Update: Aug. 21, 2014, 11:00 a.m.
The recently released cell phone footage reof the fatal police shooting of Kajieme Powell seems to undermine the St. Louis Metropolitan Police Department’s initial story.
On Tuesday, St. Louis Police Chief Sam Dotson said at a press conference that the officers on the scene opened fire on Powell, 25, after he reached within three to four feet of them while holding a knife in "an overhead grip.”
However, as seen in the video, which emerged on Wednesday, Powell’s arms remained at his sides as he approached the officers. Whether he came within three to four feet of them is also questionable.
During a follow-up interview with CNN, Dotson acknowledged the discrepancies between his previous statement and the video, but still defended the officers’ use of lethal force.
"So you've got an individual armed with a knife, who's moving towards you, not listening to any verbal commands, continues, says 'Shoot me now, kill me now.' Tasers aren't 100%. If that Taser misses, that subject continues on, and hurts an officer," he said.
According to witnesses, the man, 23, had allegedly taken items from the market without paying. St. Louis Alderman Dionne Flowers, who works at a neighboring beauty shop, witnessed the incident and reportedly told local Police Chief Sam Dotson that the man was "acting erratically, pacing back and forth in the street” and "talking to himself.”
Two police officers arrived on the scene, responding to several 911 calls made by local employees. Dotson claimed that the man ignored the officers’ instructions to get down, became more agitated and approached the officers while reaching for his waistband.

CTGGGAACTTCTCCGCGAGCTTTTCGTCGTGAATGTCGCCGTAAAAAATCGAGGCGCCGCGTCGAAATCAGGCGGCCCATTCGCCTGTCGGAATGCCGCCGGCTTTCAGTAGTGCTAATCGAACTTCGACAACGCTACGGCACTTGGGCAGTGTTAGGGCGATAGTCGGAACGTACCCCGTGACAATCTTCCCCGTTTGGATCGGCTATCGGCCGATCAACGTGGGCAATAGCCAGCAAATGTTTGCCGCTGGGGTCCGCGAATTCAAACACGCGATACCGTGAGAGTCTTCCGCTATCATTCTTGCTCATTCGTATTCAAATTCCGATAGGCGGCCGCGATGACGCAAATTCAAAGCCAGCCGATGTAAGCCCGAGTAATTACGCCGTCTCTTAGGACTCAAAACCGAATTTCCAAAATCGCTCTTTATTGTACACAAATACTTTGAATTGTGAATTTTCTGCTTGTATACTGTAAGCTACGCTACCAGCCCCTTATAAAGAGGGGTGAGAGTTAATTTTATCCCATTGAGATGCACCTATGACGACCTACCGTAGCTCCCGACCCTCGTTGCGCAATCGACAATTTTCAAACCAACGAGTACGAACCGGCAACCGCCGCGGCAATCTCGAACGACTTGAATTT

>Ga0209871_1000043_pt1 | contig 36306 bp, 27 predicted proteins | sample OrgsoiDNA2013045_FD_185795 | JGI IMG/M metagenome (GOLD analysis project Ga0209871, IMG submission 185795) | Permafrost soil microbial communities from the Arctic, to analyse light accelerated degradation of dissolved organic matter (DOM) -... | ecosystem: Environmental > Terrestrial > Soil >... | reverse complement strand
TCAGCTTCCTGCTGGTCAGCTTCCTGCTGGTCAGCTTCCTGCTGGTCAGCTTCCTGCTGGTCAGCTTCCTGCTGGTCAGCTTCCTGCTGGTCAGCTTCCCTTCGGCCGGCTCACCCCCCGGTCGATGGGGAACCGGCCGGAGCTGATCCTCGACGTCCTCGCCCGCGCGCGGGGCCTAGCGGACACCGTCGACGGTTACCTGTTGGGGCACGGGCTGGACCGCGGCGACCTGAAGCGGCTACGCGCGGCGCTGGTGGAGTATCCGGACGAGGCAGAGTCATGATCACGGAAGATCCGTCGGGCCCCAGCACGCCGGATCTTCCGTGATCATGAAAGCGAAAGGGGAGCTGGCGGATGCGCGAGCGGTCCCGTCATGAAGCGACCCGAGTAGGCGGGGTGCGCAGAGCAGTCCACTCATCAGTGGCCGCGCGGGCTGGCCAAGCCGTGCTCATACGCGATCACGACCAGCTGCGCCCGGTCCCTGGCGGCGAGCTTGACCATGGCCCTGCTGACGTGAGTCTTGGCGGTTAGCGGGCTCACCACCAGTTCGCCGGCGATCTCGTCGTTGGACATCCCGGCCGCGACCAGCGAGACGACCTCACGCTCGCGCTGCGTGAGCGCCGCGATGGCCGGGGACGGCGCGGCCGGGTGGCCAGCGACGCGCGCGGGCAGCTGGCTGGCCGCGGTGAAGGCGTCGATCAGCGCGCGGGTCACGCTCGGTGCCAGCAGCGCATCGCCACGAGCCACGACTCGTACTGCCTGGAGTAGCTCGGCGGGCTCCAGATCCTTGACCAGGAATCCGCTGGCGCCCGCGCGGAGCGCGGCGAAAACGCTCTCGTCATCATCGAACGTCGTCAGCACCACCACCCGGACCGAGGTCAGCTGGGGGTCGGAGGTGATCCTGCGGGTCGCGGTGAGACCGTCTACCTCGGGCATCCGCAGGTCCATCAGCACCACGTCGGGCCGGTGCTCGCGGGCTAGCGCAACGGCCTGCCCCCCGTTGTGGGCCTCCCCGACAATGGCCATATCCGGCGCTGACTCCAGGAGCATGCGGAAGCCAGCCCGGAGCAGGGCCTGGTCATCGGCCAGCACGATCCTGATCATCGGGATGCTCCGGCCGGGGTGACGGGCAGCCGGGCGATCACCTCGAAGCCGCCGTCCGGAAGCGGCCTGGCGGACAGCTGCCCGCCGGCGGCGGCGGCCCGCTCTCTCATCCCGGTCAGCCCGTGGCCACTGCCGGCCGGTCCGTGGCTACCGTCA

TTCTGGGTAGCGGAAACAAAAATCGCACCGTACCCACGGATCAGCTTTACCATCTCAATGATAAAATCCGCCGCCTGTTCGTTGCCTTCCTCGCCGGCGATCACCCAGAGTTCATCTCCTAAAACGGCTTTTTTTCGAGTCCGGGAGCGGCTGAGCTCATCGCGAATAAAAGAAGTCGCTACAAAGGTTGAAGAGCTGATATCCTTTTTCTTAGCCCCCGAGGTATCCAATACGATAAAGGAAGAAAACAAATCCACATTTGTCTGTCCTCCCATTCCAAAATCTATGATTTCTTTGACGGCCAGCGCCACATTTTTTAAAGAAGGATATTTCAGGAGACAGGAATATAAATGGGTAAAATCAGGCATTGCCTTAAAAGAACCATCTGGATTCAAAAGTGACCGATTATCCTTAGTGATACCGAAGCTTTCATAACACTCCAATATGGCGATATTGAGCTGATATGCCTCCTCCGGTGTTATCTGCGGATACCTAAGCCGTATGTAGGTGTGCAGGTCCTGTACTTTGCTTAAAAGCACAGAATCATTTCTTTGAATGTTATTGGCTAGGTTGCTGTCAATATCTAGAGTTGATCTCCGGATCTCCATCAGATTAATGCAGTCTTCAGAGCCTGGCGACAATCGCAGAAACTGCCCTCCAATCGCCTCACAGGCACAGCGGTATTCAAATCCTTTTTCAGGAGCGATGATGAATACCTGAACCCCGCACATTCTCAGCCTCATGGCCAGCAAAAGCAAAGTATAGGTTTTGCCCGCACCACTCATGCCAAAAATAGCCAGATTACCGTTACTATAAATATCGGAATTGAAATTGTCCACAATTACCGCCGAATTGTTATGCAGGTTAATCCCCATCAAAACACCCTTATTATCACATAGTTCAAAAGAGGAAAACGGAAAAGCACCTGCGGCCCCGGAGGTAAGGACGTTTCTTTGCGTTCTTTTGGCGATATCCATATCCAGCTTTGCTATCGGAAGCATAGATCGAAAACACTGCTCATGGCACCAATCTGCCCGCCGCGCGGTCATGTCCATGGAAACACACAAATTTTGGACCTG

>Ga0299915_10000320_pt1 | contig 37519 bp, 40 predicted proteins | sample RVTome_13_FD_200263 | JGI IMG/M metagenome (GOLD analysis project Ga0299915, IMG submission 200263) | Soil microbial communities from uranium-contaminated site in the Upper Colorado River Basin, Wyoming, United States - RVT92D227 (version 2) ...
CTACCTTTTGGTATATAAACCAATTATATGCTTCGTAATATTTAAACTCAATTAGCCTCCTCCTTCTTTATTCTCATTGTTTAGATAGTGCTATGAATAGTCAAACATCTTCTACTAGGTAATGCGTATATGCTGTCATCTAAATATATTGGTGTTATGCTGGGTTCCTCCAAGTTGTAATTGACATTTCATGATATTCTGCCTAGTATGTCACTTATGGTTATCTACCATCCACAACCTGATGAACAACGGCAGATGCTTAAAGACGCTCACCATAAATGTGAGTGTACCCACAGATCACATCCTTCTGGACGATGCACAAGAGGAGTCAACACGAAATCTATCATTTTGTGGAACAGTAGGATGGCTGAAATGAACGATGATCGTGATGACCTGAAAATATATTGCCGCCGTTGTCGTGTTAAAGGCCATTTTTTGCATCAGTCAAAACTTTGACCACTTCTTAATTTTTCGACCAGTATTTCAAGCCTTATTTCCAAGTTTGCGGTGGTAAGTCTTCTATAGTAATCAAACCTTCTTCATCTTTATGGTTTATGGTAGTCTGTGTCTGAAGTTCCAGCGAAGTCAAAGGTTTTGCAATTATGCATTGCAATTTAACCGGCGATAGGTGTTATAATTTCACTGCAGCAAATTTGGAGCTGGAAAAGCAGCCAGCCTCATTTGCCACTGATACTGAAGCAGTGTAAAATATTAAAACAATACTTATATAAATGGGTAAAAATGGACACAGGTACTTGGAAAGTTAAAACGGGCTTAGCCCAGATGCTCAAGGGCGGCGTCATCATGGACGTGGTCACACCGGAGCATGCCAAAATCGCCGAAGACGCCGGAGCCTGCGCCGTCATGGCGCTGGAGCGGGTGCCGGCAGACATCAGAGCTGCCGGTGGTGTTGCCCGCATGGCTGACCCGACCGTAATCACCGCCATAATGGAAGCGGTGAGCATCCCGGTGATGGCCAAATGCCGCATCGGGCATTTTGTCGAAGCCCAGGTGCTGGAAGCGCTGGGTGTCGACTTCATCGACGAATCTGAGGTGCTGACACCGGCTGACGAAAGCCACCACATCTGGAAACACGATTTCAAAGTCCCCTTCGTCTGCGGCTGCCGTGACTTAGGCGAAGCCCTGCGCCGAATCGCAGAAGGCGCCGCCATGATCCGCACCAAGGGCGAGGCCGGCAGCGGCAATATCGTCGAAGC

"Shoot me, kill me now,” the man told the police, according to witnesses.
The man pulled out a knife and held it high as he continued approaching the officers and ignoring orders to stop and drop the knife, Dotson said. The officers fatally shot the man when he allegedly got within three or four feet of them.
“This is a lethal range for a knife,” Dotson said, as reported by the St. Louis Post-Dispatch.
The officers did not suffer any injuries and have been put on administrative duty per department policy during the investigation.
The crowd of approximately 200 people that gathered at the scene of the shooting reportedly fluctuated from peaceful to rowdy, chanting the “Hands up, don’t shoot” refrain made well-known at Ferguson protests. Witnesses of the shooting of Michael Brown say the unarmed 18-year-old said this to an officer before he was fatally shot in Ferguson on Aug. 9.
"We want to make sure this is handled in a transparent way,” St. Louis Mayor Francis Slay said in an interview on Tuesday. "We are very aware of the high emotion.”
Slay also said that officials have been in touch with the U.S. Attorney’s office and clergy leaders, the St. Louis Post-Dispatch reported.
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(Photo: Jonathan Fickies/Getty Images)